the Black Sea is only the most eastern part of the Mediterranean Sea; see Pomorska enciklopedija, 2nd
ed., Volume II, Zagreb, 1975, p. 55.
IX – ENCLOSED OR SEMI-ENCLOSED SEAS 285

122. Moreover, once the exclusive economic zones are established, it will consist almost
entirely of the territorial seas and exclusive economic zones of the coastal States.
All its constituent seas are surrounded by two or more States. The proportions of
these seas are such that they all satisfy the last condition mentioned in Article 122.
Moreover, some of them are connected to another sea by a narrow outlet (the Black Sea,
the Adriatic Sea).
5. Although many proposals for the contents of Part IX of the LOS Convention were
made at UNCLOS III, only one part of the States bordering such seas were interested
in adopting special rules on enclosed or semi-enclosed seas. Several States proposed rules
for the regulation of navigation in such seas (Algeria, Iraq, Finland, United Arab Emirates,
Romania, Israel, Libya, Yugoslavia).11 Moreover, Yugoslavia was particularly interested
in assuring the free ingress and egress into such seas.12 Algeria, Iraq, Libya, Romania
and Turkey proposed special rules on the delimitation of marine areas for enclosed or
semi-enclosed seas.13
None of these suggestions were supported enthusiastically either by the rest of the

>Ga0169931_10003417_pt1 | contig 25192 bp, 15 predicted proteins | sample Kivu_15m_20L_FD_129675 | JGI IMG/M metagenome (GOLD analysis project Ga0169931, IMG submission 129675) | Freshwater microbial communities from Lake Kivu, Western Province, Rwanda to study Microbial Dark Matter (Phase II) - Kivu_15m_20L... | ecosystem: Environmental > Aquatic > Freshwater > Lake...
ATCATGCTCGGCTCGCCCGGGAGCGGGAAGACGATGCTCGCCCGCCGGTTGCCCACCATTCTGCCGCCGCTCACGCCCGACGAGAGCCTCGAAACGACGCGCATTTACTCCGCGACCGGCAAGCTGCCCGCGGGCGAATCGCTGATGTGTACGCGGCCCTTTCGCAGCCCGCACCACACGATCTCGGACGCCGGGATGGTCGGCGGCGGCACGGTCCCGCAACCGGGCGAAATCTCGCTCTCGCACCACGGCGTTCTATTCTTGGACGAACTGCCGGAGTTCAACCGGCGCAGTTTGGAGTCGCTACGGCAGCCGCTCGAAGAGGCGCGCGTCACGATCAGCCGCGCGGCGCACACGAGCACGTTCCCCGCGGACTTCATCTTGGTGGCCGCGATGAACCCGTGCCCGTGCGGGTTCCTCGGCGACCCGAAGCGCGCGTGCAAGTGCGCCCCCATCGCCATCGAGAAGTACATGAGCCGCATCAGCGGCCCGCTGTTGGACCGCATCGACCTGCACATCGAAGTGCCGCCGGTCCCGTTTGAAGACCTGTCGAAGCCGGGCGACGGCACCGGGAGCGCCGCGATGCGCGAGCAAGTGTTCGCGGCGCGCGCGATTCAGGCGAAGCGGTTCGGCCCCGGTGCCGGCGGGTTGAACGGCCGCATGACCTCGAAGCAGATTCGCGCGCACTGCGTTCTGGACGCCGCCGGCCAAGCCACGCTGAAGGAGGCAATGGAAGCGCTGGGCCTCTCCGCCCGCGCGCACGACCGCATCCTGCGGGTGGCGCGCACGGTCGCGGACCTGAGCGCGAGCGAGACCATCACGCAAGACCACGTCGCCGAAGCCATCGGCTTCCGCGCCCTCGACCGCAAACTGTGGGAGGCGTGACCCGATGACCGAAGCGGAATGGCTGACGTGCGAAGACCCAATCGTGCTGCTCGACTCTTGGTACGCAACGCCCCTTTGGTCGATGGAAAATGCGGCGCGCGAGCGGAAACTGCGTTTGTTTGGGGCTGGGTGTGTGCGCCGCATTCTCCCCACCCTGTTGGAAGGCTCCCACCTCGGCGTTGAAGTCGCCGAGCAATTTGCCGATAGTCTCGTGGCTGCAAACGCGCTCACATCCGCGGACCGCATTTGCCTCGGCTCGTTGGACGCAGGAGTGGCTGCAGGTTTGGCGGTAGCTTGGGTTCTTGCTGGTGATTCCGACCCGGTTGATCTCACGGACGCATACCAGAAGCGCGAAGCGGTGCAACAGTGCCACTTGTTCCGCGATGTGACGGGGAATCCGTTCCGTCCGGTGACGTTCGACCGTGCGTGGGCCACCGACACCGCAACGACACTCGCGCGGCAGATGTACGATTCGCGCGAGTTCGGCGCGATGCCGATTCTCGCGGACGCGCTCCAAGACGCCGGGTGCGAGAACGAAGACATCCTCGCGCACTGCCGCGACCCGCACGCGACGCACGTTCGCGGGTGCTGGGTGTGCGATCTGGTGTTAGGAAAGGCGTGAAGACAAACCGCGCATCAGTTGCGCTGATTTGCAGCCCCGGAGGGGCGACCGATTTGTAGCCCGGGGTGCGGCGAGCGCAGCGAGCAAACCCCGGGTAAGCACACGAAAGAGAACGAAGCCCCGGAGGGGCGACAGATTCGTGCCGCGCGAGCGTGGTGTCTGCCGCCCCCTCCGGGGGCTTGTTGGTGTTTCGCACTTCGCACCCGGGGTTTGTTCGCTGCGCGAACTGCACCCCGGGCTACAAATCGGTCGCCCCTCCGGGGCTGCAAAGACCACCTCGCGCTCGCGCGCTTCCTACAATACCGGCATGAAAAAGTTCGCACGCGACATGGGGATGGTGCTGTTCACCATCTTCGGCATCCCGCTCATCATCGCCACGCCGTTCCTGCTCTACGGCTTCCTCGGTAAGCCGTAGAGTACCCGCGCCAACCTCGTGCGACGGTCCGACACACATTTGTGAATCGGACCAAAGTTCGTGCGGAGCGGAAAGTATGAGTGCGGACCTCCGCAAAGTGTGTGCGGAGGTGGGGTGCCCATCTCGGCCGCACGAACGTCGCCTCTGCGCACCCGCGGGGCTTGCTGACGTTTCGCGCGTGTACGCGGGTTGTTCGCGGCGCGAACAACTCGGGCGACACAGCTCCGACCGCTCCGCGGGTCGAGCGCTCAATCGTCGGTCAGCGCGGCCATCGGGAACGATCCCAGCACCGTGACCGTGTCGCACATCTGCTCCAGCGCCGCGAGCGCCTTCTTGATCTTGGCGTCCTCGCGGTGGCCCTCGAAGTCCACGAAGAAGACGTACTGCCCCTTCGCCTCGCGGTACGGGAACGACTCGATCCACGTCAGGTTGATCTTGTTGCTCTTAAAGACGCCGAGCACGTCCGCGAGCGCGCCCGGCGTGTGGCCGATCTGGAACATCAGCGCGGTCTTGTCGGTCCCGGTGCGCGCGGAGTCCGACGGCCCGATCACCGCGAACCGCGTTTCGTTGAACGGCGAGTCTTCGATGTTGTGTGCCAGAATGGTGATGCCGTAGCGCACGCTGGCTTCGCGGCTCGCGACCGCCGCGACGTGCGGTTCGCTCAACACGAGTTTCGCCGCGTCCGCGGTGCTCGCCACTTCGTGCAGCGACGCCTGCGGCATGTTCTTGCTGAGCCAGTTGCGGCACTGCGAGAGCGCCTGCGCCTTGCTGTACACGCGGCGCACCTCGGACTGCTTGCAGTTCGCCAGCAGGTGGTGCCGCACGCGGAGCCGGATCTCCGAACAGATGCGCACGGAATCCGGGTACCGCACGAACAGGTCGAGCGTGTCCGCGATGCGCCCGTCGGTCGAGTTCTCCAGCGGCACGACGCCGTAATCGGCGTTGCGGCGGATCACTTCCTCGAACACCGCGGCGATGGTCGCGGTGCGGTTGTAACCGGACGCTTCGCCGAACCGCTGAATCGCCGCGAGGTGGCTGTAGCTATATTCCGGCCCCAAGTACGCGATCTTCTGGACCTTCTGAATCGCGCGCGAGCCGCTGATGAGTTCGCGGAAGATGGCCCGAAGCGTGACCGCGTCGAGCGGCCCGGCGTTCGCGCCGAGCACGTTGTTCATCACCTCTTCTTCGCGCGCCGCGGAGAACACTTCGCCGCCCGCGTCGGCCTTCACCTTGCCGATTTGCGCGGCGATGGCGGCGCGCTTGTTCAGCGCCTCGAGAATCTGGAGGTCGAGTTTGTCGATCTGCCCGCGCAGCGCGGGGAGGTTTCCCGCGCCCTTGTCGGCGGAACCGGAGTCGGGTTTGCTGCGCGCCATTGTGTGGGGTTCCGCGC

States bordering the enclosed or semi-enclosed seas or by other participants at UNCLOS
III. Moreover, these proposals even endangered the inclusion of Part IX in the LOS
Convention.14 Namely, the vast majority of the States did not want to have specific
rules on such important questions as navigation or delimitation for enclosed or semi-
enclosed seas, the category of seas not being defined clearly enough. The Conference
adopted only a set of rules on the co-operation of States bordering an enclosed or semi-
enclosed sea in respect of the living resources of the sea, the marine environment and
the scientific research (Art. 123).
6. The co-operation of coastal States was envisaged as early as in the first set of draft
articles elaborated by the Second Committee of UNCLOS III in 1975 (Informal single
negotiating text – ISNT). However, the then Chairman of the Second Committee, R.
Galindo Pohl provided for a duty of coastal States to co-operate. The introductory part
to the provision corresponding to Article 123 of the LOS Convention read:

“States bordering enclosed or semi-enclosed seas shall co-operate with each other in the exercise
of their rights and duties under the present Convention. To this end they shall, directly or through
an appropriate regional organization: (a) .....”.15

11 See proposals: A/CONF. 62/C.2/L.20 of 23 July 1974; A/CONF.62/C.2/L.71 of 21 August 1974; C.2/Informal
Meeting/18; C.2/Informal Meeting/18/Rev. 1.
12 Doc. C.2/Informal Meeting/3 of 26 April 1978.